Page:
To be honest, with a flouncy shirt, most people have no idea it's there.

    To answer your daughters questions, it might help if you put a set on yourself, so you can feel confident in the answer. I'm a straight shooter. The set does hurt going in, but so do shots. So when Ava tells me during set changes that it's going to hurt, I say "Yes, but it's better than 5 owies a day. That always does the trick.

    Hang in there. It's not easy the first few weeks, but it does get much easier with time.

  6. Seans Mom

    Seans Mom Approved members

    Oct 10, 2007
    I know those feelings. Sean had just turned 4 when he started pumping and as much as I wanted to switch to the pump and get him off MDI it was bittersweet seeing a pump attached to his little body all the time. Fortunately it didn't last long. While he doesn't like site changes, he didnt like shots either and him being able to eat like a 4 yr. old instead of telling me he was hungry and then saying nevermind when what he wanted had carbs and meant another shot was a biggie to me.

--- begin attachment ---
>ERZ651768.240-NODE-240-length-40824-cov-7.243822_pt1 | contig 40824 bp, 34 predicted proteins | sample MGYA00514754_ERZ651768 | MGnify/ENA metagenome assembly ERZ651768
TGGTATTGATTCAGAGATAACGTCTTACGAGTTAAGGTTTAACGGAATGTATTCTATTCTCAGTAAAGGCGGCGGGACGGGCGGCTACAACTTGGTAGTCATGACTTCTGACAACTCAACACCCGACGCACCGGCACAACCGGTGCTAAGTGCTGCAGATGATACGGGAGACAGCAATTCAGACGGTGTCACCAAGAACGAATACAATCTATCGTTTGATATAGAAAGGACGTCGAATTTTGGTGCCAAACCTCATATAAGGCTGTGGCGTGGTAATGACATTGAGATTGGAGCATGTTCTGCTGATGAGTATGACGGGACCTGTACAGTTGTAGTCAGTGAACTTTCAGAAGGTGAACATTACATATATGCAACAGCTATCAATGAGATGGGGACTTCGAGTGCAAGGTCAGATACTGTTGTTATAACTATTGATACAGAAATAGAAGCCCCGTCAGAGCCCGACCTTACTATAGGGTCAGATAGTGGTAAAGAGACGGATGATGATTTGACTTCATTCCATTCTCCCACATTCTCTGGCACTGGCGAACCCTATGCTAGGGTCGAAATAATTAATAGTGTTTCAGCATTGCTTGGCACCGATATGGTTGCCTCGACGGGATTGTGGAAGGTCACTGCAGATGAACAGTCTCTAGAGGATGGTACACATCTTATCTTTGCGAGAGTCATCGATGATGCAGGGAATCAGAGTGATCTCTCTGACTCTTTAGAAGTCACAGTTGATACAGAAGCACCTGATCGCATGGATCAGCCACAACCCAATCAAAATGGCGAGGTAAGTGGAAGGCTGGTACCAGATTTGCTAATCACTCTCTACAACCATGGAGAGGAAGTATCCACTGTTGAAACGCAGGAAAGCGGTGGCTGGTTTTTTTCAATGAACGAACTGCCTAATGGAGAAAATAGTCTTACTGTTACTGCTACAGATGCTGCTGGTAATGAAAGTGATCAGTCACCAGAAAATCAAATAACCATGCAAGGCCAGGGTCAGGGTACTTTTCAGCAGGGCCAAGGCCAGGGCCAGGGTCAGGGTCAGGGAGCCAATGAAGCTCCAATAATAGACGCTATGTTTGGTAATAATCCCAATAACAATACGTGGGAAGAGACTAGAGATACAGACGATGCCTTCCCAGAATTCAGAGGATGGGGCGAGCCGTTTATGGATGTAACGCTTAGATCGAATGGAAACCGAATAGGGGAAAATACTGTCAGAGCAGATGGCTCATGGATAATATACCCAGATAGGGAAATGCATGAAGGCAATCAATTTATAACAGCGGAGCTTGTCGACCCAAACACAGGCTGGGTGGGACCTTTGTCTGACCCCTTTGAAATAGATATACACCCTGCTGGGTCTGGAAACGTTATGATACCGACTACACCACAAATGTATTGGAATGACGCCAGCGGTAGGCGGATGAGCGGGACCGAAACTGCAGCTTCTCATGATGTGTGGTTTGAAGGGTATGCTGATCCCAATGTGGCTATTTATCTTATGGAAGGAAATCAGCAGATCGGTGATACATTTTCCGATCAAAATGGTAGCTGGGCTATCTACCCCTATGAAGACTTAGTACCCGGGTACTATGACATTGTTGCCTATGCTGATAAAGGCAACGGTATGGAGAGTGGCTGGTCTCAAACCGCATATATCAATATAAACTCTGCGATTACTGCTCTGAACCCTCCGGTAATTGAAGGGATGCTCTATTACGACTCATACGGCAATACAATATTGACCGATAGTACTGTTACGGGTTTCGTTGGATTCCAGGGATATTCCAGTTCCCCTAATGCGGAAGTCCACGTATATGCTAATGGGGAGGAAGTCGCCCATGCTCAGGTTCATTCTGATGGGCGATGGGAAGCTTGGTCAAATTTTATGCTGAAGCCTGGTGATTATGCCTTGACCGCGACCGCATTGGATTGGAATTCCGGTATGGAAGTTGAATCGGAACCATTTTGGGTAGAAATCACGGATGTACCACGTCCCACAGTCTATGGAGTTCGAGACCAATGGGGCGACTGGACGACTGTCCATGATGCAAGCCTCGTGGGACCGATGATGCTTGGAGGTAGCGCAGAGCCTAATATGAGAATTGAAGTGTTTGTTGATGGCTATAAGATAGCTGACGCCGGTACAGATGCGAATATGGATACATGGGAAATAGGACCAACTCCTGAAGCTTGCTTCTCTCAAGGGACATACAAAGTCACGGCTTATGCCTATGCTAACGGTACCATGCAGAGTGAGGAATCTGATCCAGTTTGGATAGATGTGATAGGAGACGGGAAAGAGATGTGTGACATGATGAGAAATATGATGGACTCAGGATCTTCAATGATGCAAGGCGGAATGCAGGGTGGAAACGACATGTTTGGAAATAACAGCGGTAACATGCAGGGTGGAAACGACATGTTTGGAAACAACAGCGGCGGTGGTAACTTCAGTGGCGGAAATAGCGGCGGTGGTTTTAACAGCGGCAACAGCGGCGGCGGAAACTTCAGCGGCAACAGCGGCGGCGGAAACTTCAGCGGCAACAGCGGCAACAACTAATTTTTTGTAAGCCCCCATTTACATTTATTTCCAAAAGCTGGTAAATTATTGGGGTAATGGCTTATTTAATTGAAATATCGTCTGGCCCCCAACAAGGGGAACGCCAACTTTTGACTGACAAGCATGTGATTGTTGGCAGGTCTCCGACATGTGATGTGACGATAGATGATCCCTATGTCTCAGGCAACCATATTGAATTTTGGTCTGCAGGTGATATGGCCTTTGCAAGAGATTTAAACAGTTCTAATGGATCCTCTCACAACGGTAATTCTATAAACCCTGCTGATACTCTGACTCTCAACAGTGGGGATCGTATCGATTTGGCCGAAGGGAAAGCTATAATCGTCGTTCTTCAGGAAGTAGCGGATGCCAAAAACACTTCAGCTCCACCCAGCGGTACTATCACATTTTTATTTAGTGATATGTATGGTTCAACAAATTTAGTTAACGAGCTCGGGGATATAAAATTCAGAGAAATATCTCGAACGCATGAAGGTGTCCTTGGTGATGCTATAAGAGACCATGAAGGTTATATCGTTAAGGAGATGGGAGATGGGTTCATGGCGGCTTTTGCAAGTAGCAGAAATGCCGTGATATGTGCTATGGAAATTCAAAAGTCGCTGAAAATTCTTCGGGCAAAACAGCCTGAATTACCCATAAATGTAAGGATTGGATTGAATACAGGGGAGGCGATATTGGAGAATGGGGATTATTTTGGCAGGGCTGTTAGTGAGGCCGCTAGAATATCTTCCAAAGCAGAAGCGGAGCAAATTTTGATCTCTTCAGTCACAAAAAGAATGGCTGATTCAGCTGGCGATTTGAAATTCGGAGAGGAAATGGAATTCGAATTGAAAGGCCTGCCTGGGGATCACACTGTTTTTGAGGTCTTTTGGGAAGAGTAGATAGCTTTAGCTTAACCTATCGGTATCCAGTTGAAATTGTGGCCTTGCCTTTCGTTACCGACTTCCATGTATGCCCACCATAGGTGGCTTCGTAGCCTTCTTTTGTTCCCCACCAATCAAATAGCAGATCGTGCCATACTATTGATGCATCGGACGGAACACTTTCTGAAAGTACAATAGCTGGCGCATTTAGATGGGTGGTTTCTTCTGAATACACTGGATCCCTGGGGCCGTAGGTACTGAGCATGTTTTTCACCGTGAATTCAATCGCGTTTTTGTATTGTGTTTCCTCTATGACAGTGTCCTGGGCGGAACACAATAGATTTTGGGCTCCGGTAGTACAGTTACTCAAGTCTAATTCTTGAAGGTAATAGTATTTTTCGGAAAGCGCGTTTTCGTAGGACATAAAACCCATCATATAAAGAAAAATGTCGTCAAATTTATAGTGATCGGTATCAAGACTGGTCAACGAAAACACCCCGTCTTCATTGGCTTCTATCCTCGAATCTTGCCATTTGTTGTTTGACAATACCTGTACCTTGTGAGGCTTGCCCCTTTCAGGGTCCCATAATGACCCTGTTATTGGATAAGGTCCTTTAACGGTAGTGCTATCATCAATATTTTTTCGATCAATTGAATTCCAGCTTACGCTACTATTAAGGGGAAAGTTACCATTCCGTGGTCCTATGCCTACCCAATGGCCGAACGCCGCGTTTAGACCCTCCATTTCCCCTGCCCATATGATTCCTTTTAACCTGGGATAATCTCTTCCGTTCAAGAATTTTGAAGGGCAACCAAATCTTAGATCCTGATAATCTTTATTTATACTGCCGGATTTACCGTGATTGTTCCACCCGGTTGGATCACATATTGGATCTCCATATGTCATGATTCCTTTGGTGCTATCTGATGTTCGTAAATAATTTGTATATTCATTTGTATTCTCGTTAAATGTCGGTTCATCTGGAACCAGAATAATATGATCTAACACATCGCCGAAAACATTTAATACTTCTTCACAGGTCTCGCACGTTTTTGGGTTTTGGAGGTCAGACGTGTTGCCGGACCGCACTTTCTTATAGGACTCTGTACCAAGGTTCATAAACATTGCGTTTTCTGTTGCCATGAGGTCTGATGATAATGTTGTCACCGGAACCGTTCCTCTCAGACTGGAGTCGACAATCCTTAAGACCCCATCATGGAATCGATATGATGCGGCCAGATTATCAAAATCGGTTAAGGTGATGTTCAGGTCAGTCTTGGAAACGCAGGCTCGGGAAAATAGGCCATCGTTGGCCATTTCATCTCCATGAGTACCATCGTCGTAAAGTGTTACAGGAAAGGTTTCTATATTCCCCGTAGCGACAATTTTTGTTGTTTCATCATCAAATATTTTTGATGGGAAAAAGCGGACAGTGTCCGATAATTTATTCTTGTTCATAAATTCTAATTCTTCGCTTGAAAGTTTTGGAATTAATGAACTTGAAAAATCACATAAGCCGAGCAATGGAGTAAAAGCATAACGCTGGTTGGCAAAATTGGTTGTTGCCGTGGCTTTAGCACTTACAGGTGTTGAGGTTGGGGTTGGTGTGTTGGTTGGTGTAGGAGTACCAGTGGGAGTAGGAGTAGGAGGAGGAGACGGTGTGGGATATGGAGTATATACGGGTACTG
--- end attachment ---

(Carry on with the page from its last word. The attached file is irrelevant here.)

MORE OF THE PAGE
The comments that rolled my eyes the most were ones like "oh good he can come stay the day with us now that the pump will do it all for him" :rolleyes:
    Yeah he still doesn't get to "stay" anywhere without us.
    I can't help with advice about gymnastics but I'm sure you'll figure out the best way to accomodate it soon enough.
    I hope you have a good start and end up loving the pump as much as we do. It's work for us but does make it easier for our children. :)
  7. Toni

    Toni Banned

    Sep 14, 2009